Underlying the claim is an assumed egalitarianism. How much is "too much" and how few is "too few?" Obviously those making the criticism have some concept in their minds of how they would like to see wealth distributed in society, and it seems they would prefer a more equal distribution than is currently the case. The obvious question is "Why?" The answer often given is that this would be 'fairer', but since they seem to define 'fairer' as 'more equal', this is not very helpful.
It does not help, either, that many of these measures of inequality only count certain forms of wealth. Many people in the UK see equity in housing as their main source of wealth. For some it is pensions. Many assessments of wealth distribution, on the other hand, only count assets and investments, and thus miss much of the wealth owned by ordinary people. Few if any seem to count entitlements to such things as health and education as part of measured wealth, even though they undoubtedly improve the living standards of the average citizen.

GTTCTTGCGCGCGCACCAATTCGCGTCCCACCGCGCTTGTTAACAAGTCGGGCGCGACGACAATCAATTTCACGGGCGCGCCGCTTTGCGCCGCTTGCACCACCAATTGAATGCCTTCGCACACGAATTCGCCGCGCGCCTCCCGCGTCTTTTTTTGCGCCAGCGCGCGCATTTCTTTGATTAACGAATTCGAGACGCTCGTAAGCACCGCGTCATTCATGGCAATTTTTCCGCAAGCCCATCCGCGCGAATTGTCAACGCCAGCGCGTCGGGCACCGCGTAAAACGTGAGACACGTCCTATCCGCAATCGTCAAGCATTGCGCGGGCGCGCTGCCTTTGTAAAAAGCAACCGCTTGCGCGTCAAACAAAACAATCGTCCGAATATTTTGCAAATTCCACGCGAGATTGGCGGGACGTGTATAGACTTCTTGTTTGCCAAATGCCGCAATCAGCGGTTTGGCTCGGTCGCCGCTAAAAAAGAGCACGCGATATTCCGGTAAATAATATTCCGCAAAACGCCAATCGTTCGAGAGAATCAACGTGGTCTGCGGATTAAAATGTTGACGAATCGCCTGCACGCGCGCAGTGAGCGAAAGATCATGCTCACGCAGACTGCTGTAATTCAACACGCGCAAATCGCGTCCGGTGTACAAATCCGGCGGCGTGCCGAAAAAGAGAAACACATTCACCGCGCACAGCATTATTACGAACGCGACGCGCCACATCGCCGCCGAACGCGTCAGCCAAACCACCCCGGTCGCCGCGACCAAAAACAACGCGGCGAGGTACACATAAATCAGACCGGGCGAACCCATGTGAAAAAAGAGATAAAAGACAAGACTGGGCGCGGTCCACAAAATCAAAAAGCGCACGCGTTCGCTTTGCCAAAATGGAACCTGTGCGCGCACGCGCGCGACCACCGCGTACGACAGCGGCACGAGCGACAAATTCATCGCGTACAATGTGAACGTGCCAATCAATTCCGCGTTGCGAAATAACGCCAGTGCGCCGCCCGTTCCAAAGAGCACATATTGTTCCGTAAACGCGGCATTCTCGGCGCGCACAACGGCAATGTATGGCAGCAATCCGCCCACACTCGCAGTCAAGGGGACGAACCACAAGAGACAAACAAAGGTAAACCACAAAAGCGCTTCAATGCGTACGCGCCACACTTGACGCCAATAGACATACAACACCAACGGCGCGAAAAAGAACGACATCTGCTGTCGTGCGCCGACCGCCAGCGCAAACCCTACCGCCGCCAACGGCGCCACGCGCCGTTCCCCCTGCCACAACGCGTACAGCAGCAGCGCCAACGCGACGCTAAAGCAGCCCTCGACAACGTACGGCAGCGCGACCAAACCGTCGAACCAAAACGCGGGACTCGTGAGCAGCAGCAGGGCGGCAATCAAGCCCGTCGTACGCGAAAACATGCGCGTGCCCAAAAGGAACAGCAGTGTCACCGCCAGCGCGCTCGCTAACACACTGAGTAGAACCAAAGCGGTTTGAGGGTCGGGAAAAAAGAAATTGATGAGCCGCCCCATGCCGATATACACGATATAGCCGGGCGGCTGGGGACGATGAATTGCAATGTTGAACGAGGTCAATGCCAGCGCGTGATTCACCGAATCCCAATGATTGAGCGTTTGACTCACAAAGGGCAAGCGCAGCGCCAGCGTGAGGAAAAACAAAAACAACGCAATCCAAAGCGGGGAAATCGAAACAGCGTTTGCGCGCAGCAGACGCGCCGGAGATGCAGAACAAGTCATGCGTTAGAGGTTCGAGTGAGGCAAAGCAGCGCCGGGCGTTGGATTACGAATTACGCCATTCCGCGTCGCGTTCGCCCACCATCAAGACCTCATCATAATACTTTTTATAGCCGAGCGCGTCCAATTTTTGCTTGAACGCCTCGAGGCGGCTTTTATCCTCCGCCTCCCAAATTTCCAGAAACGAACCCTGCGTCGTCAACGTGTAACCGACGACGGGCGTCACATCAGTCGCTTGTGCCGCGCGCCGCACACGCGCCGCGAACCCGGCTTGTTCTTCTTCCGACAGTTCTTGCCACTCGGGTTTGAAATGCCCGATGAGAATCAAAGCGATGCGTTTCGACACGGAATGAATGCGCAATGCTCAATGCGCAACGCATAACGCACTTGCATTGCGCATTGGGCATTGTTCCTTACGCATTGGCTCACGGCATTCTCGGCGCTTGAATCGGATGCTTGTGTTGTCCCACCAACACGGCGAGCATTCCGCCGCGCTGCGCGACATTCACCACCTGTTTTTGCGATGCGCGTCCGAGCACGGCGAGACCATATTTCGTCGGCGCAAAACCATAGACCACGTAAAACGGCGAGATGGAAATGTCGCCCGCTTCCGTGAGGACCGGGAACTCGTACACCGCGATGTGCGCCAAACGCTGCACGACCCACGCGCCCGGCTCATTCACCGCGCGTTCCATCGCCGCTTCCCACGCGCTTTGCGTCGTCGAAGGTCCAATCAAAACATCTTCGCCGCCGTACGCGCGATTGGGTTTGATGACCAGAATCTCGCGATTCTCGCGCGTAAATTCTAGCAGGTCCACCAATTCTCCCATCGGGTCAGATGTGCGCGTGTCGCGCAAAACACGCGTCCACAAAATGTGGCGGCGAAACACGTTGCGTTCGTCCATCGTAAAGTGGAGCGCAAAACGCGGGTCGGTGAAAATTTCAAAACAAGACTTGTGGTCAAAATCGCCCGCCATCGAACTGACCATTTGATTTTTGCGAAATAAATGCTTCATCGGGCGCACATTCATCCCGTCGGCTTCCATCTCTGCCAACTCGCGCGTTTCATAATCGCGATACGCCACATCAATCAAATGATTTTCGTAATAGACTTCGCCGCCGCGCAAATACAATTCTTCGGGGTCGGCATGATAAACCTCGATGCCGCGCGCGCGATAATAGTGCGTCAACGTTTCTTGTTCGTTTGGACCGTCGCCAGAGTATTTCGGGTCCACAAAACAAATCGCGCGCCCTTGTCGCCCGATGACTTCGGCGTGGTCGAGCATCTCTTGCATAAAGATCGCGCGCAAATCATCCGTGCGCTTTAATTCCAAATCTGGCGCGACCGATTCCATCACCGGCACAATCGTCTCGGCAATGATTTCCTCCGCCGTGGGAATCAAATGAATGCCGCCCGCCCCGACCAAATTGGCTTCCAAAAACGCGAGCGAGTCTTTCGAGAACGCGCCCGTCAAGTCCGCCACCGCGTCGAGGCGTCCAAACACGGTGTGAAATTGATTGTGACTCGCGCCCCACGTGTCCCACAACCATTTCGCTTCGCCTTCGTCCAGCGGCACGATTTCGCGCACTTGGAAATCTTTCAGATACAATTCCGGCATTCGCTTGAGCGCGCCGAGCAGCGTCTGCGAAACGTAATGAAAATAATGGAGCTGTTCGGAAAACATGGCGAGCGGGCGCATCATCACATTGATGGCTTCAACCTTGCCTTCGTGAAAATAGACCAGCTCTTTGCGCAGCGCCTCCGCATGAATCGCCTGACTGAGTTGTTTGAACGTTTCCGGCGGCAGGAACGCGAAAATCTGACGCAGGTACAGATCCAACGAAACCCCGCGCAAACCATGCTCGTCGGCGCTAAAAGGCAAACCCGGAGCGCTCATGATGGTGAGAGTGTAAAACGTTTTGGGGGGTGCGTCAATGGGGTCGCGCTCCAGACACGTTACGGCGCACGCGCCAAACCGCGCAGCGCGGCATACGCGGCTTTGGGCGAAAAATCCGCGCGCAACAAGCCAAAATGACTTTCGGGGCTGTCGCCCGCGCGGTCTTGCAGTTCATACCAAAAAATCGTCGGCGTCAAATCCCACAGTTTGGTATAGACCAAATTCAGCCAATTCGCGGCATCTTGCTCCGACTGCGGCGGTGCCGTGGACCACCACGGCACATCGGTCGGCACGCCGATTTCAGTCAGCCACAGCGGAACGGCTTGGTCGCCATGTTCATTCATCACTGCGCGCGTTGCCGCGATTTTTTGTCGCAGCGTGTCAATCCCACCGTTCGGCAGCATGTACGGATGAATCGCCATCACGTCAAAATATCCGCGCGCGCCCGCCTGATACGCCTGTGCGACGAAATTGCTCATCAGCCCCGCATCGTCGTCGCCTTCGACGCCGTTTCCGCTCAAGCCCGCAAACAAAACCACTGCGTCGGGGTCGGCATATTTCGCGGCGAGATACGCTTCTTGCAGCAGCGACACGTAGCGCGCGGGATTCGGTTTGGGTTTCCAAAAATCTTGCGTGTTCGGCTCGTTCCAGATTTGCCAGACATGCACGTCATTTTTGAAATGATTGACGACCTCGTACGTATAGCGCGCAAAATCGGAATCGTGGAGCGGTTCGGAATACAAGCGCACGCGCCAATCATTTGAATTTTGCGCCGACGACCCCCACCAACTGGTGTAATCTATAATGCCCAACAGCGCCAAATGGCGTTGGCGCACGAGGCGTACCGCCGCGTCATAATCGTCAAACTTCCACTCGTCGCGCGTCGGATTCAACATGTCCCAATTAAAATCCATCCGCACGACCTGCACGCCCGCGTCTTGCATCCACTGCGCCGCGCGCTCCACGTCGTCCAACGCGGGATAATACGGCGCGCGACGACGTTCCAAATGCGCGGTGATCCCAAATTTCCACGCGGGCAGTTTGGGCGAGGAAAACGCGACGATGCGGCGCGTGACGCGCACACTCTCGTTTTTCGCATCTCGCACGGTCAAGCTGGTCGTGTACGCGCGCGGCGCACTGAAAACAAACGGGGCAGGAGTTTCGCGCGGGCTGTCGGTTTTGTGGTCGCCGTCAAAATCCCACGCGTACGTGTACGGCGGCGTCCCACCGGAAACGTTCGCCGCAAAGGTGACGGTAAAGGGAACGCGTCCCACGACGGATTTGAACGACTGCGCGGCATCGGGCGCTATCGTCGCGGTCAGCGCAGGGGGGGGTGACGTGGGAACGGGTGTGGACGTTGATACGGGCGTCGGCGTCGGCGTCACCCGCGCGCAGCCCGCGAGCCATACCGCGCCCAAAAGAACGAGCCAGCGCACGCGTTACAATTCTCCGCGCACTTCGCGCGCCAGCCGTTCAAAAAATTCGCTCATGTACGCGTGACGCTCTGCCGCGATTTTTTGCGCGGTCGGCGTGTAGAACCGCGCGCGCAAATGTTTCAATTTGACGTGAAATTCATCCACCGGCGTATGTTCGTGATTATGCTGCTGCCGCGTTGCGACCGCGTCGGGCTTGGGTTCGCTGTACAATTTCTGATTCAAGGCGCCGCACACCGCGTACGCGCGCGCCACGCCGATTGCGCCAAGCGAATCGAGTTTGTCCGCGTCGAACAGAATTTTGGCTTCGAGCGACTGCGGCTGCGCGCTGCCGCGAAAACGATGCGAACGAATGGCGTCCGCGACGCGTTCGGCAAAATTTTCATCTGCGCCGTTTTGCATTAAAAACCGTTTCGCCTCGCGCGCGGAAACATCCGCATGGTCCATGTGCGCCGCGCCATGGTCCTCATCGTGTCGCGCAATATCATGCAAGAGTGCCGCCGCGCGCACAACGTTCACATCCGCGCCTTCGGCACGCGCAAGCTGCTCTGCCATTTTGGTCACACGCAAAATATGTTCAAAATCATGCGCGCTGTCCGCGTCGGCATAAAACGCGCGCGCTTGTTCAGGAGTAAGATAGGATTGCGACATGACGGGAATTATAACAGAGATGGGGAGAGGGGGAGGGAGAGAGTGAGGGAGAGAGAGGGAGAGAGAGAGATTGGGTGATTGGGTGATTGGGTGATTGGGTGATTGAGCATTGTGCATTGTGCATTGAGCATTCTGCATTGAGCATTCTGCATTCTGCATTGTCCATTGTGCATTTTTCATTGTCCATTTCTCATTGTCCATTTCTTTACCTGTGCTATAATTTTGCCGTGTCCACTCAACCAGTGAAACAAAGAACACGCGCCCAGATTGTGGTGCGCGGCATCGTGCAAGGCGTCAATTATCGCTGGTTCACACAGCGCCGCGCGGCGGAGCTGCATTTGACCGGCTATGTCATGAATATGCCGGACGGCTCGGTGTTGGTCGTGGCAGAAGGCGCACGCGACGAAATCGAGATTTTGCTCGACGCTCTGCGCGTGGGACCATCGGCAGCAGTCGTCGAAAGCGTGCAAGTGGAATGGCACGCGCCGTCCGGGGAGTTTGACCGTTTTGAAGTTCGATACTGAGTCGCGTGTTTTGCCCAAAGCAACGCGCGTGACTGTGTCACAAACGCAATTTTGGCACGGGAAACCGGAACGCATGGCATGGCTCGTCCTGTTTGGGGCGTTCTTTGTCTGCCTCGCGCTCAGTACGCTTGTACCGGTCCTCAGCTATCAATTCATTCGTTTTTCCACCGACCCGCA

It could be argued that societies with an unequal distribution of wealth are able to increase wealth faster, and that poorer people in those societies become richer more rapidly than those living in more equal societies. To poorer people it matters that they are able to command more resources. It matters less to them that software multi-billionaires have widened the gap between them and made society less equal.
Part of the reason this criticism persists is envy, the resentment that some have more, yet aspiration is often motivated by the observation that some have it better. The success of others can inspire the desire to emulate instead of simply envying.
The false zero sum game probably plays a role in this criticism, the notion that because some own so much, the rest must make do with less. In fact wealth in constantly being created, and creating wealth is a far surer route out of poverty than redistribution. Instead of envying those richer than themselves, people would be better advised to try to copy them.